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Darwin's Sacred Cause: Race, Slavery and the Quest for Human Origins

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posted on Apr, 7 2016 @ 06:14 PM
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One of Charles Darwin’s major biographers reveals in a book that Darwin was a fervent abolitionist and believed in racial unity, and abhorred slavery.




I have watched how steadily the general feeling, as shown at elections, has been rising against Slavery. What a proud thing for England, if she is the first European nation which utterly abolish is it.


commondescent.net...

Today I listened to Pacifica radio, mesmerized by a very erudite gentleman named James Moore, who spoke about one of his biographies of Charles Darwin that details his sacred quest for racial justice in the world at a time when racism simmered in Western civilization.

Radio Link Go to Letters and Politics



Darwin's Sacred Cause restores Darwin's humanitarianism, tarnished by atheistic efforts to hijack his reputation and creationist attempts to smear him. Desmond and Moore argue that only by understanding Darwin's Christian abolitionist inheritance can we shed new light on the perplexing mix of personal drive, public hesitancy and scientific radicalism that led him finally in 1871 to publish The Descent of Man, and Selection in Relation to Sex. The result is an epoch-making study of this eminent Victorian.


Link to Book

Sounds like a interesting read


edit on 7-4-2016 by Willtell because: (no reason given)

edit on 7-4-2016 by Willtell because: (no reason given)




posted on Apr, 7 2016 @ 06:18 PM
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What a burden of guilt people must have lived with back then, it was literally impossible to be someone with an alternate viewpoint without bringing down the scrutiny of the Church.

Blasphemer, Heretic, Contrarian, you'll burn…



posted on Apr, 7 2016 @ 06:20 PM
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a reply to: intrptr

This writer said that Darwin was terrified to write his books at hat time.

He claims some of what he wrote was a veiled refutation of the overt racism of the day.



posted on Apr, 7 2016 @ 08:37 PM
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Good old Pacifica Radio.
They learned long ago about the power of corporate owned media. How news and programing must meet the standard of what is good for the owning corporation. KPFA, the first Pacifica station shunned corporate backing.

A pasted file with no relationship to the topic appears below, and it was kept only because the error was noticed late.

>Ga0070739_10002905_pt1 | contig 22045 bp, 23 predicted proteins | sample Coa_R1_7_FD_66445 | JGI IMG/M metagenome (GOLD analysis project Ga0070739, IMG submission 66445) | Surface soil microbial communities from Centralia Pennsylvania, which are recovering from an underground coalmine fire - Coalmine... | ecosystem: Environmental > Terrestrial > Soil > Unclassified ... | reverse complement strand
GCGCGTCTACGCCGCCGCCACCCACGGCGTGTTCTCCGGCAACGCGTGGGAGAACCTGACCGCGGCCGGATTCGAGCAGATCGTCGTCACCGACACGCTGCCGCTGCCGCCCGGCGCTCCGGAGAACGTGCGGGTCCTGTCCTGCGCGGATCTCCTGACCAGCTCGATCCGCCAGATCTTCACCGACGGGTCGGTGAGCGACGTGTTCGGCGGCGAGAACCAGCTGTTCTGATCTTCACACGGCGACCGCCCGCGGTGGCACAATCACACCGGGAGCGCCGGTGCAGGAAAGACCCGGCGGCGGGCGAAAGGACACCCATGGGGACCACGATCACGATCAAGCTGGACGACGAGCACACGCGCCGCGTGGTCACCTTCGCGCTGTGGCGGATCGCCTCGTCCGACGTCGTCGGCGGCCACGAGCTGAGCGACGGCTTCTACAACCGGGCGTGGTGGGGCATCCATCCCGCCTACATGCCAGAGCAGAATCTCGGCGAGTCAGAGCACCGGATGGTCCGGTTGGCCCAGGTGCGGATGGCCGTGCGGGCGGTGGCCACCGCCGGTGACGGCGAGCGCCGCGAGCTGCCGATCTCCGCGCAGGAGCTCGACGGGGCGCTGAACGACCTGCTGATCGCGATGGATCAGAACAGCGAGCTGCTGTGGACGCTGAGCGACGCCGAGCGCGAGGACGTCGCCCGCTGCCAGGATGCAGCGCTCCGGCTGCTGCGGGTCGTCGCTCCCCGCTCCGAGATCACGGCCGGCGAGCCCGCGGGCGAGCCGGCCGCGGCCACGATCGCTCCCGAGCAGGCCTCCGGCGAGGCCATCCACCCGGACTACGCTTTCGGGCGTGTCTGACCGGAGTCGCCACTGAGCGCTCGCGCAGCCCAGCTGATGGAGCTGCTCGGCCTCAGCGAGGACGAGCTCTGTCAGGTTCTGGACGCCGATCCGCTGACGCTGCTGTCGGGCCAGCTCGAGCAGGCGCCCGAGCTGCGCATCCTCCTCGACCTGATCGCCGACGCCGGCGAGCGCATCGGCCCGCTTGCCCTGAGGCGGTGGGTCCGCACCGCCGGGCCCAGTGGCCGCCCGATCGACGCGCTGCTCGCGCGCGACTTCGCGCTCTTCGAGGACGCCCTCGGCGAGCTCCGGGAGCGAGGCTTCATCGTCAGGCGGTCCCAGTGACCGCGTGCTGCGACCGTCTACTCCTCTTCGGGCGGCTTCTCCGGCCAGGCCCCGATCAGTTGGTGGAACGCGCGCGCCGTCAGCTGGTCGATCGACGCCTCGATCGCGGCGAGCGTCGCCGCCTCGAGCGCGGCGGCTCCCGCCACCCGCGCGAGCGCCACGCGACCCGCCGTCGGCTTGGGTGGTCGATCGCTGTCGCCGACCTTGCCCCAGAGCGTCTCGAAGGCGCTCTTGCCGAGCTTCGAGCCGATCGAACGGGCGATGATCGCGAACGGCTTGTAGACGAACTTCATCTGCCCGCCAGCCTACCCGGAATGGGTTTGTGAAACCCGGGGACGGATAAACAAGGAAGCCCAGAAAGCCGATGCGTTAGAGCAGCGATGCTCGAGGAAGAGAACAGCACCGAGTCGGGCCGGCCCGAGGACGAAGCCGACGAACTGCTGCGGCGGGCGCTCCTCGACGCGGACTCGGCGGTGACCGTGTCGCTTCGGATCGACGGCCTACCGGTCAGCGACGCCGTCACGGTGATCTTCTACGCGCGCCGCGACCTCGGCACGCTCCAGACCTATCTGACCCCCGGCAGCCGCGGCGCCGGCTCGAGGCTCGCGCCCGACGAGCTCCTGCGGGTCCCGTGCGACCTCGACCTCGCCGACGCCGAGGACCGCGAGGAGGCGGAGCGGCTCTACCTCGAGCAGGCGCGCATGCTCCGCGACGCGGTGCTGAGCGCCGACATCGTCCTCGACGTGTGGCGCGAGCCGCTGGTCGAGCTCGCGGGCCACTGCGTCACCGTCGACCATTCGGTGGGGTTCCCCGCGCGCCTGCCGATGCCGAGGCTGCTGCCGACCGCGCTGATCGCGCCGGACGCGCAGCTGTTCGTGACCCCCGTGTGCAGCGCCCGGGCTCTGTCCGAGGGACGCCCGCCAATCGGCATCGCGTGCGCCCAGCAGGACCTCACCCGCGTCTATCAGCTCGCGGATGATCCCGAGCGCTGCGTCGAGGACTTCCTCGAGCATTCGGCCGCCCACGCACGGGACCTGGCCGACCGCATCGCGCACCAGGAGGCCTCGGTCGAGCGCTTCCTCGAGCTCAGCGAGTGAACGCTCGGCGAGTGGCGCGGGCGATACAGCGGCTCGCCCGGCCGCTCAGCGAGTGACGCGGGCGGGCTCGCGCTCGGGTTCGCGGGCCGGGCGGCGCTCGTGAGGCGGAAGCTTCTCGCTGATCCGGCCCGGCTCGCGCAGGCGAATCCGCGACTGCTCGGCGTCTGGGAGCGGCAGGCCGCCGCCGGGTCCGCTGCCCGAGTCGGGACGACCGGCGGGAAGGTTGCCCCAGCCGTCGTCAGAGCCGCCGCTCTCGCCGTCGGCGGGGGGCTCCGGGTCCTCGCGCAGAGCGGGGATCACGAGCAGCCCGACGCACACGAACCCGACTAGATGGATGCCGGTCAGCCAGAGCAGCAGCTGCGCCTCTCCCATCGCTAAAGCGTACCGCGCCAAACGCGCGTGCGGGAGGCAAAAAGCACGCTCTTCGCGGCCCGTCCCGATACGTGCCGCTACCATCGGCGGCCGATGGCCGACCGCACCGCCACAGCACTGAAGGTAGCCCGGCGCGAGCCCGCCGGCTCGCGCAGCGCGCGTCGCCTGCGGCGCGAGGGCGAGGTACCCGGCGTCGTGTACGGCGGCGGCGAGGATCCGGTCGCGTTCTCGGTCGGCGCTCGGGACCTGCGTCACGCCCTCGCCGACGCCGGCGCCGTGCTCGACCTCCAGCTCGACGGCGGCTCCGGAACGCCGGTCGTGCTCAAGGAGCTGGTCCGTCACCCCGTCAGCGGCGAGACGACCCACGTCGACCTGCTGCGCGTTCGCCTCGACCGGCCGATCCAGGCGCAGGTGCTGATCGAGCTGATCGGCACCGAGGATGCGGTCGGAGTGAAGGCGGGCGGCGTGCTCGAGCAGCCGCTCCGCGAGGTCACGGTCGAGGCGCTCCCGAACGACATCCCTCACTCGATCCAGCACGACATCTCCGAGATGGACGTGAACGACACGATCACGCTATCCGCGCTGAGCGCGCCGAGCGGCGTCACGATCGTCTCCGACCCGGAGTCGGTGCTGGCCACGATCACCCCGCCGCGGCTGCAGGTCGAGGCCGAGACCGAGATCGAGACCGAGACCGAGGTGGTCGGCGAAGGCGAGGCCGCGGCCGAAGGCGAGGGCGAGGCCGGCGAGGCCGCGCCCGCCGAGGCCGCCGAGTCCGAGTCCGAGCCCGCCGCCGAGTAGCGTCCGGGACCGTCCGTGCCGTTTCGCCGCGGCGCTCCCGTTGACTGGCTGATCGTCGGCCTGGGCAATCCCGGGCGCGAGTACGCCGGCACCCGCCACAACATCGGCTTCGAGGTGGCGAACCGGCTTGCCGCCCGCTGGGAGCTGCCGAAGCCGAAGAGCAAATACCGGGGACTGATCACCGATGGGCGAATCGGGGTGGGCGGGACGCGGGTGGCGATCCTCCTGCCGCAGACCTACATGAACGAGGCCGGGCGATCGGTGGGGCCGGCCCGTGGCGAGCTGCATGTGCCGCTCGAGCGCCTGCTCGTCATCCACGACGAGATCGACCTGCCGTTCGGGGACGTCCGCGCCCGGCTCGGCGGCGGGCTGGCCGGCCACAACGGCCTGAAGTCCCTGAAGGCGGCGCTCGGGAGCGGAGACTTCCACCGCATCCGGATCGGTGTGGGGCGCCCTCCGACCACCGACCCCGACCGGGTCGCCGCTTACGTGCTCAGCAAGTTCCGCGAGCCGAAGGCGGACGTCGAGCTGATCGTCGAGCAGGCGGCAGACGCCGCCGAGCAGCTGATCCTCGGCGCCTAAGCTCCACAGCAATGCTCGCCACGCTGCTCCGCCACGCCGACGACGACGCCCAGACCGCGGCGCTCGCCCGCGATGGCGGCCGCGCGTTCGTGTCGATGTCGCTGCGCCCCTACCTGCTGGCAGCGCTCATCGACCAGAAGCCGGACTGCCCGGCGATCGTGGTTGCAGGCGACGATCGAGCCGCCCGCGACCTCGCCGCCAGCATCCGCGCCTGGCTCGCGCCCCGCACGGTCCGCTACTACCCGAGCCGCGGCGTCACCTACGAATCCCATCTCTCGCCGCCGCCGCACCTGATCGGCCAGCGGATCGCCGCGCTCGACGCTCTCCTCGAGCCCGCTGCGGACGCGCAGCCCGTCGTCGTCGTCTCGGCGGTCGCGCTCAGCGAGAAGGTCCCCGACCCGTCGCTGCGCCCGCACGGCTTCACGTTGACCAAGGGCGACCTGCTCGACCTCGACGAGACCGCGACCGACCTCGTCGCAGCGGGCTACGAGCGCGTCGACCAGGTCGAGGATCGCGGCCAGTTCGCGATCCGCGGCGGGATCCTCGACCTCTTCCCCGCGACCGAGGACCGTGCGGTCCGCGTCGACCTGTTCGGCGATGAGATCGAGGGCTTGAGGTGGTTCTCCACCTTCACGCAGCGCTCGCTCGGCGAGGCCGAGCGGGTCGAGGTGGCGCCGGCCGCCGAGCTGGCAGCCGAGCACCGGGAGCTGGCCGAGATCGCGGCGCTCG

Financed almost entirely by listeners it is commercial free. They raise operating money by bi-yearly on air fund raisers.

Started in 1947 I believe by anti war pacifists they were the first to make a mark on the newly opened FM frequencies. It was so early in the FM market that listeners didn't even have radios with an FM band, so that the earliest listeners and donators were given FM radios with their donations.



posted on Apr, 7 2016 @ 10:26 PM
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a reply to: TerryMcGuire

Yeah even in the “liberal” progressive New York area, WBAI, the Pacifica station there is about the only progressive listening around.


And they say where in the era of liberal media.



posted on Apr, 7 2016 @ 10:34 PM
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originally posted by: Willtell
a reply to: TerryMcGuire

Yeah even in the “liberal” progressive New York area, WBAI, the Pacifica station there is about the only progressive listening around.


And they say where in the era of liberal media.





Having been exposed to 'real' liberal media I am always dumbfounded at how they paint msm as liberal. To me it is conservative.



posted on Apr, 7 2016 @ 10:57 PM
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a reply to: Willtell

Cool stuff about Darwin. I didn't know this about him, though I've never really read much about him at all. Adding the book to my list. Thanks for bringing it to light!

And regarding Pacifica radio - an interesting story in and of itself I'm now interested in reading up on! Not to mention, giving it a listen. I don't have a local station, but it looks like there's live streams

Here's a link to one



posted on Apr, 8 2016 @ 09:23 AM
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a reply to: Willtell

Yes. Darwin first saw slavery in South America during his voyage round the world in the Beagle. He was horrified and revolted, and noted as much in his record of the voyage.

He was, as the first letter at your link shows, already an abolitionist by then. Mind you, he was from a rich, liberal Unitarian family, the kind of culture in which the proposition ‘all men are brothers’ was actually taken seriously.



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